2) Noise issues. Professional studios are constructed with extreme acoustic isolation in mind. They keep sound from escaping and outside sounds interfering, allowing them to operate at any time of day. In the home studio you have to deal with your neighbor mowing his lawn, children running around and other noises. Additionally you can’t work at a normal volume too early or too late in the day without neighbors or your family complaining.
3) Never ending money pit. You may think you have everything you need but it won’t be long until you succumb to G.A.S.
4) Low perceptions of quality. If you’re trying to use your home studio to make an income, there is a limitation on the kind of work you’ll get. A major label is not going to send a band to your bedroom to make a record. There is still plenty of jobs you can do at a quality level but you’re at a disadvantage from the start.
5) Pro studio owners HATE you because you take business away and put out an inferior product. Whether that is true or not can cause some heated debate.
6) A major distraction. You just wanted to make a quick recording of a song idea. You spend the next two hours doing software updates, scrolling through synth patches to find the perfect one and oops you’ve forgotten that great idea for a song.
7) It changes your role from musician to engineer. Instead of spending your time improving your playing and songwriting abilities you must spend your time learning recording techniques, troubleshooting,
8) Equipment that doesn’t match in quality or is low quality overall. Cheap mics into a cheap mixer into a built-in soundcard using cheap cables. If you want a professional sound there is a minimum level of equipment that must be invested.
9) Less respect for your time. I’m finding I sit around waiting for late clients much more in my home studio than as a staff engineer at a studio. Another side of this, a band spends two years recording their album in their home studio but could have gotten the same or better results in two week at a professional studio. Time has value.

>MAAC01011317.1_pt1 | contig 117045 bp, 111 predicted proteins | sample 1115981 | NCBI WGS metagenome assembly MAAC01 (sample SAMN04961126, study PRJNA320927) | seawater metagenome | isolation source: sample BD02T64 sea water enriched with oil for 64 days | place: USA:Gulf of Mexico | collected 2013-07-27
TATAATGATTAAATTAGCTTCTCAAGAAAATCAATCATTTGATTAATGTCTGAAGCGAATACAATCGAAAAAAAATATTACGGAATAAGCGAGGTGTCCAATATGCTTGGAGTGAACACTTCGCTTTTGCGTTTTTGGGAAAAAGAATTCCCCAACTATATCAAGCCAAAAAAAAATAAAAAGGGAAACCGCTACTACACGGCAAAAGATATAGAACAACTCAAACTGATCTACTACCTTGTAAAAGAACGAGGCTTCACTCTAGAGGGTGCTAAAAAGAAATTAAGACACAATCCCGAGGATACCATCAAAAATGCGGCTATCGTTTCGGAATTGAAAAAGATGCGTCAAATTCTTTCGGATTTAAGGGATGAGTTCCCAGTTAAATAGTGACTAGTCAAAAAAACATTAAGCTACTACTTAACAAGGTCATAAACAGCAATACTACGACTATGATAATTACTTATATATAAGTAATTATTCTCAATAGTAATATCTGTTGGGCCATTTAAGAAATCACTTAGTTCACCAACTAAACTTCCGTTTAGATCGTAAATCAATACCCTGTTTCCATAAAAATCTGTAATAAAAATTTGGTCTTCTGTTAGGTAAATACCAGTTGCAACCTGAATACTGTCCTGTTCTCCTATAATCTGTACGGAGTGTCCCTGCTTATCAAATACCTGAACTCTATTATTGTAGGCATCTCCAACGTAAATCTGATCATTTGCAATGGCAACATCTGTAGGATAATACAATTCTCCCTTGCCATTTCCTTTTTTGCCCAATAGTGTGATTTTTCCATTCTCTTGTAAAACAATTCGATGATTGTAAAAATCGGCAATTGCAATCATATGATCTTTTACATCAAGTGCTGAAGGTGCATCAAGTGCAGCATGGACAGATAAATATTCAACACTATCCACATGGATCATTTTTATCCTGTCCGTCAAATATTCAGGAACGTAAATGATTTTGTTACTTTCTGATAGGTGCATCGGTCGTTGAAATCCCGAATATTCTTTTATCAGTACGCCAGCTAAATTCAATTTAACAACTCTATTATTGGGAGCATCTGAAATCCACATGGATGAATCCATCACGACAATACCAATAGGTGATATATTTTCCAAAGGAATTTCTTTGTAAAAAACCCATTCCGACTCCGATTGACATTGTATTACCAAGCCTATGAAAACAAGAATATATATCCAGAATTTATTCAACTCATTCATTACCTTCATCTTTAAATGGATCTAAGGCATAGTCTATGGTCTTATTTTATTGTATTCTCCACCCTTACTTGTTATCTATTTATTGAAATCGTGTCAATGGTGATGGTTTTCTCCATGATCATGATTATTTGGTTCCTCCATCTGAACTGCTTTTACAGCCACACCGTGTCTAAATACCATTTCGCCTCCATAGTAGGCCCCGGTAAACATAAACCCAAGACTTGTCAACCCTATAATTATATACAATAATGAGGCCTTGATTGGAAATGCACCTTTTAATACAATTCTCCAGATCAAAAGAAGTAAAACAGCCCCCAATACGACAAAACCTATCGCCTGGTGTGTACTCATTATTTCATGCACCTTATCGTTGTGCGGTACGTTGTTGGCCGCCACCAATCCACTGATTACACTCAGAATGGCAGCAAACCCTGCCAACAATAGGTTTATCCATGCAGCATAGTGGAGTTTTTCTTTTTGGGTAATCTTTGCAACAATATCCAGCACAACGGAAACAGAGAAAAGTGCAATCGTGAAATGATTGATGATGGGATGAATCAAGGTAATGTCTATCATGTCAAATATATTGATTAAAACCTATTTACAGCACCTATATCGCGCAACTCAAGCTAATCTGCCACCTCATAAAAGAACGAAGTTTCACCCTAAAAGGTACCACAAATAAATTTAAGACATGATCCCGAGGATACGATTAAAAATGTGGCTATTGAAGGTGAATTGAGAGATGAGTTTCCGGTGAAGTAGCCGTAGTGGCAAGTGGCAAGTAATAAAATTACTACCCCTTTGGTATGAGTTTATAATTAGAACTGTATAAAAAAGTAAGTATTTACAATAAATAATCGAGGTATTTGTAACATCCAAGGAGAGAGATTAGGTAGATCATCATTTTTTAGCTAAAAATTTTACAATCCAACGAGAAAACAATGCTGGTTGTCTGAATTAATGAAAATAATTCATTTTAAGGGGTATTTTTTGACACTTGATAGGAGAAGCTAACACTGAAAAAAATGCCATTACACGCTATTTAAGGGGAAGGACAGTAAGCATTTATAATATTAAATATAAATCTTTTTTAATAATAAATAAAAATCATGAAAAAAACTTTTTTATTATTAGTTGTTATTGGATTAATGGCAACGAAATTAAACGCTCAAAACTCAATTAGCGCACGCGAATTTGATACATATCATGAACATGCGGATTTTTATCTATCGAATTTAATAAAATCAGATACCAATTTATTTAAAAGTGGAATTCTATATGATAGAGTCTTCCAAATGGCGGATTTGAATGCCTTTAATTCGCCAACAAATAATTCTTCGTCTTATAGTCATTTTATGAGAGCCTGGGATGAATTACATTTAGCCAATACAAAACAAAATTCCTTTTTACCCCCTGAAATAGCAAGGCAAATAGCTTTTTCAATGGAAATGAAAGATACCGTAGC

10) It never ends. Without strict self imposed time limits you will never finish the album. A fear of commitment and the ability to tweak absolutely anything makes things take so much longer than necessary.
    So there’s 10 negative sides to this Home Studio thing we’ve gotten ourselves into. Obviously these don’t apply to everyone, and some points are very general.
    Without my home studio, this website and half my income wouldn’t be here. On the other hand I’d probably have a lot less grey hair on my head and a lot more money in the bank.
    I’m well aware of the limitations of my studio (the room specifically) and what it is perfectly capable of accomplishing, however this doesn’t satisfy me.
    Home studios aren't going away any time soon, but neither are professional recording studios. In the meantime, let's hope we can keep the techniques of the pros alive so that the next generation of pro can easily make the leap from the home to the commercial environs.

    Tuesday, March 9, 2010

    6 Questions For Studio Bassist Paul Ill

    Today is the first installment of a new weekly feature called "6 Questions."  We'll ask 6 Questions of someone in the music industry and get some insight to various sides of the business.

    The first one is with studio bassist extraordinaire Paul Ill. Paul has a list of record and touring credits and mile long, including Tina Turner, Alicia Keys, Christina Aguilera, Pink, Courtney Love, James Blunt, Daniel Powter and many more.

    1) What was your big break?